A combination of a huge pitch, some accurate bowling and a pandemic of injuries had kept the scoring down though and despite Meering and Hurst both in double figures the Blades totalled a below-par 69-6.

So, a mountain to climb but Blades reached base camp in the first over as Hamer K caught the opener for 2 off the bowling of Kumar. The batsmen set about Hamer B, finding the boundary with big shots, and even Kumar was hit for 10 in his third over. Swashes were being buckled in the middle, and buckles swashed into the bargain and after just five overs, Shirley had rushed to 35-1, halfway to their target. Rhodes came in for the same treatment and the number two retired in the sixth, to be followed by the number three by way of a huge straight six. Shirley had motored to 60-1 after eight, neediNg ten to win from twelve overs.

Right on cue, Galpin stepped up and bowled a maiden. Shirley had promoted their own Academy product up the order and her batting, along with the batsmen at the other end leaving her a generous share of the strike, brought the scoring rate right down but with wickets and overs in their hands, it was only a matter of time. Galpin’s third over was also a maiden but the slow accumulation of runs was completed with a huge four in the fifteenth and the inevitable Shirley win came with a total of 71-1.


Champagne moment contenders:
Galpin running two on his won for no score
Meering’s hard low four
Galpin’s first over maiden


Report – 9th June 2022 – Knowle AWAY

In an alternative Universe, this week would have seen the start of the football World Cup in glorious sunshine and this November would be dark, cloudy and threatening drizzle. Yet in this crazy post-truth world, the World Cup is going to be in November in blazing temperatures and The Blades rocked up to this match at a North Walls ground blanketed in semi-gloom. An unprecedented 10 Blades were on site before the 6pm start and fielded first in this 18-over race against the light.

Fay H and Farmer comprised the opening attack, bowling on a green pitch that suggested little in terms of bounce. The option to give 2 runs for wides and extras helped the score tick along as well as the over rate, although a clearly very classy Knowle batting line up needed little assistance as they started off at 6 an over. The number two in particular decided boundaries was the way to score, helping himself to four of them on the 6th and 7th before retiring with the score at 55-0 from 7 overs. The rate fell back after that. Kaur and Meering joined the attack and in the 12th came the breakthrough in bizarre fashion. The batsman, running a hopeful single of a shot that broke the toe off his bat, was found out of his ground when the fielding throw to Meering missed his hand but deflected off him onto the stumps. They all count, and finally one was back in the hutch at 81-1 in the 12th. Cue ten minutes of mayhem as Kaur clean bowled two in the 13th and Meering took another from the other end in the 14th. Suddenly it was 85-4 and the Knowle lower order were scrambling for their pads. Knowle returned to their previous form in the 15th – eight from it including a four – but wait, who was the yellow-capped eleventh Blade arriving? Afzal was brought straight on for the 16th over and splayed the furniture with his first delivery, using the post-wicket celebratory huddle to bid his team mates Good Evening. 95-5 then, and game was, contrary to earlier expectations, on. Or at the very least, leaning a tad less towards off. Hamer B assumed the responsibility for the 17th and was unlucky to be the victim of some late-innings run-chasing. A run out in the final over saw a 6th wicket fall but overall a decent club side had built a solid total of 127 for 6.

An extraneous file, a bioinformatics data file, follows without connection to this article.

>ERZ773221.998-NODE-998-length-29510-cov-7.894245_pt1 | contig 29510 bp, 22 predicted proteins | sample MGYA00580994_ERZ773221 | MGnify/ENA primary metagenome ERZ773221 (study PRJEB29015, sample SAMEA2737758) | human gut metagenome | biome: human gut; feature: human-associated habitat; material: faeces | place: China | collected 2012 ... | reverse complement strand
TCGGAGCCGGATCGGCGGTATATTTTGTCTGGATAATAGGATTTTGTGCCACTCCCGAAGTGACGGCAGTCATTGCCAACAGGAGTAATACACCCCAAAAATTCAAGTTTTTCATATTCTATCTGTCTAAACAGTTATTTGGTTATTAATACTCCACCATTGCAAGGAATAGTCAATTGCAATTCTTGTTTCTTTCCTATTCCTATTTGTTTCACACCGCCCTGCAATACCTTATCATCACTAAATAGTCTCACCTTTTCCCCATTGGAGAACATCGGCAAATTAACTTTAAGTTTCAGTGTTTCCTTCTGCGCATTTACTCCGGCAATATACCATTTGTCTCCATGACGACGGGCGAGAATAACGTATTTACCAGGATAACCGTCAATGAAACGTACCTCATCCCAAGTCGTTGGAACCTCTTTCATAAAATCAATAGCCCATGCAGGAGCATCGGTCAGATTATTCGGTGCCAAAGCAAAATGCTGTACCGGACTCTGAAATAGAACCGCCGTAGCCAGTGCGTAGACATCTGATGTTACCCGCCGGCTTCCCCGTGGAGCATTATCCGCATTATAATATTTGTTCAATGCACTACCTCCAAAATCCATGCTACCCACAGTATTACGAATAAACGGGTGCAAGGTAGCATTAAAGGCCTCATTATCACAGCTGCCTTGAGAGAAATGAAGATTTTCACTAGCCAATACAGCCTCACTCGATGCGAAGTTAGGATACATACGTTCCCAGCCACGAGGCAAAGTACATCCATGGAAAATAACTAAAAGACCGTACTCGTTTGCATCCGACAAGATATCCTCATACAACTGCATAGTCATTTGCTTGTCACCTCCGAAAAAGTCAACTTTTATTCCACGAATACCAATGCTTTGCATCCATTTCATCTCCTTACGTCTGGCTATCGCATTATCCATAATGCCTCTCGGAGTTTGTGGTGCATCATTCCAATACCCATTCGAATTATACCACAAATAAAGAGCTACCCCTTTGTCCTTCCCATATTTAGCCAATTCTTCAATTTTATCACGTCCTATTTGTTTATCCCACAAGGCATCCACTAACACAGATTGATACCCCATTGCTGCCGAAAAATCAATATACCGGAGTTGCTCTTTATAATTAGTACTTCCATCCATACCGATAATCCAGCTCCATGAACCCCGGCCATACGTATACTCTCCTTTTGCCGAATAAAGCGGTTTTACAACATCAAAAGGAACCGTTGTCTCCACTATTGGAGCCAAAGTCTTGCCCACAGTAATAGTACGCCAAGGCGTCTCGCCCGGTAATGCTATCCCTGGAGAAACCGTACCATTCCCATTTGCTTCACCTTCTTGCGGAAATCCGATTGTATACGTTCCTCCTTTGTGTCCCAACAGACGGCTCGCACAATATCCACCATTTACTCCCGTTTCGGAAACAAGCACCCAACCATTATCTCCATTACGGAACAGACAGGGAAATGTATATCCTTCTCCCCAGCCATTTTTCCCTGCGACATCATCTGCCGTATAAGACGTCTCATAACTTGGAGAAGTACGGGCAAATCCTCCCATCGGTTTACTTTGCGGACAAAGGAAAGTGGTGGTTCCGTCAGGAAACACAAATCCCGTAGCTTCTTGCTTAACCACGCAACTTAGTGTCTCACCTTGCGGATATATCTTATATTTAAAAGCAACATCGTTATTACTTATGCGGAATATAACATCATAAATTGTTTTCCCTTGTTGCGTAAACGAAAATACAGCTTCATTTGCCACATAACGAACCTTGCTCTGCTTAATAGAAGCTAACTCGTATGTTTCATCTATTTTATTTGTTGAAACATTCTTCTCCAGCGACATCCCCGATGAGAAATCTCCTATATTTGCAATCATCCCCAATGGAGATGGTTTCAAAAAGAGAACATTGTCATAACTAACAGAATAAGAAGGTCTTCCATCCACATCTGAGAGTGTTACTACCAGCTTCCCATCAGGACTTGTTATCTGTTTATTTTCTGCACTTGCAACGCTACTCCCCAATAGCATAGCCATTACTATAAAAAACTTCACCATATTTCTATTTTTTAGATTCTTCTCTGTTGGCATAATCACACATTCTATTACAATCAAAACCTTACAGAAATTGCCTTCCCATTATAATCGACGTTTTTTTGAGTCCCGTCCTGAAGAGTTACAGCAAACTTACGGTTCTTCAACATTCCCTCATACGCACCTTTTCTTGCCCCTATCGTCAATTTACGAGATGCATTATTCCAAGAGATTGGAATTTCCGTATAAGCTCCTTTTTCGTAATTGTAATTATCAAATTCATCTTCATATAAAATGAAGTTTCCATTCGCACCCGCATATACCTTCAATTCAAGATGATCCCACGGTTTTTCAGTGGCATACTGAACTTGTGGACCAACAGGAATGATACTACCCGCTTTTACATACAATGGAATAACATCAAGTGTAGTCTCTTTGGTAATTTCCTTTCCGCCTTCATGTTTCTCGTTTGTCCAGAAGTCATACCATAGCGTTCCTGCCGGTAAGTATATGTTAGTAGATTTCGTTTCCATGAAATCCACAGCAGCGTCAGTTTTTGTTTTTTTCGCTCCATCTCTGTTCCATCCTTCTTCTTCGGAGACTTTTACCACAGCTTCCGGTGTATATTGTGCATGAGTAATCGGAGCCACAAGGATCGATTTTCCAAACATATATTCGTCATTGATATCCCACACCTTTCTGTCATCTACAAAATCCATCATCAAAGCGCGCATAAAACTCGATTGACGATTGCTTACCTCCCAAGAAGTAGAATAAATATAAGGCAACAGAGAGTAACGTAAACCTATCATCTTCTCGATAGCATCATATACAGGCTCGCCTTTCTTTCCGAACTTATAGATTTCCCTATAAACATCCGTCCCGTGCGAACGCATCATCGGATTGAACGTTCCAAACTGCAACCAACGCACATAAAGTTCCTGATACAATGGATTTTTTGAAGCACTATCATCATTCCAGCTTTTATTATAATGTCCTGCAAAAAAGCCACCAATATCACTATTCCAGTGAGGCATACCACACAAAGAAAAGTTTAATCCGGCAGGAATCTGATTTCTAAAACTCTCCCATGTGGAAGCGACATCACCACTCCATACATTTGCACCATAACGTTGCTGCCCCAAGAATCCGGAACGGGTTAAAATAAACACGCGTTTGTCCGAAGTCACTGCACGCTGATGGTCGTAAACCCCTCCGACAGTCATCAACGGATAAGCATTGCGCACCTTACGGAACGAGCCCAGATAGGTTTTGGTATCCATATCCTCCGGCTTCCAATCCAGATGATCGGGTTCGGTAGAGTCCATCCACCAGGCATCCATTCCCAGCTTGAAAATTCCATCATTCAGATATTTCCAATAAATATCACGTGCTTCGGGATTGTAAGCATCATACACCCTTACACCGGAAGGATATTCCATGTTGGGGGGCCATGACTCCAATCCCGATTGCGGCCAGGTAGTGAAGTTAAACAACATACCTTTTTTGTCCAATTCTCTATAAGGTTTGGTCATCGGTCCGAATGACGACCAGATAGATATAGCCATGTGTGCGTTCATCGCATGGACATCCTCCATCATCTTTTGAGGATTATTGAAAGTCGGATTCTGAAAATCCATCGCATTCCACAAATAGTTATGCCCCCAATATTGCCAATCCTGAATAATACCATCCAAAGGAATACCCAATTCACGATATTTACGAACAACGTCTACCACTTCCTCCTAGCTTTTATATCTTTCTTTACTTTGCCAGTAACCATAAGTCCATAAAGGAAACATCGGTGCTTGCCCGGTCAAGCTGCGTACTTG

So a challenging target for the gallant Blades, in fact a victory would be the highest domestic second innings total for 24 years, but thoughts were of nothing but waving the willow, punishing the pill, and Seeing What Happened. Marsh and Webber strode to the middle and What Happened was Marsh striding back to the pavilion to the sound of tumbling timber after the first ball. These things happen though, and thanks to a wide, Blades were 2-1 after the first over. These things happened again in the second when Farmer was caught LBW, and then happened again again as Fay H joined Marsh in the Primary club. Oh, and then in the third too when Webber was caught, swiftly followed by Hurst who – in the unluckiest and bizzarest dismissal of the night – was out of his ground when Kaur’s drive hit the bowler’s end stumps, and he was on his way back without facing a ball. Five for five, the sort of score that would have brackets if it was on the videprinter. Hamer K was next to the middle and his 21 partnership with Kaur at least meant Knowle’s open top bus was put back in the garage for a while. Kaur was caught in the 6th with the score at 26-6 and Meering took his place, sharing a 23 partnership with Hamer K.
Hamer K was eventually bowled for 17 in the tenth over, his skipper’s innings bringing much-needed respect to the Blade scorecard. Rhodes was next in, and saw the fifty up for the Albanian massive before he was caught next over. Brief cameos from Afzal and Hamer B followed but the chubby lass had been warbling for a while. It was all over in the fourteenth, and in an evening crammed full of Unbelievable Jeff moments, the lad E X Tras came out top scorer with 18 in the Blades total of 56 all out.


Champagne moment contenders:
Afzal arriving during the 15th over, taking a wicket with the first ball of the 16th
The pavilion cheering the Ten Up in the 4th over
The lad Tras finally showing his class and top scoring for The Blades


Report – 11th August 2021 – Quilter HOME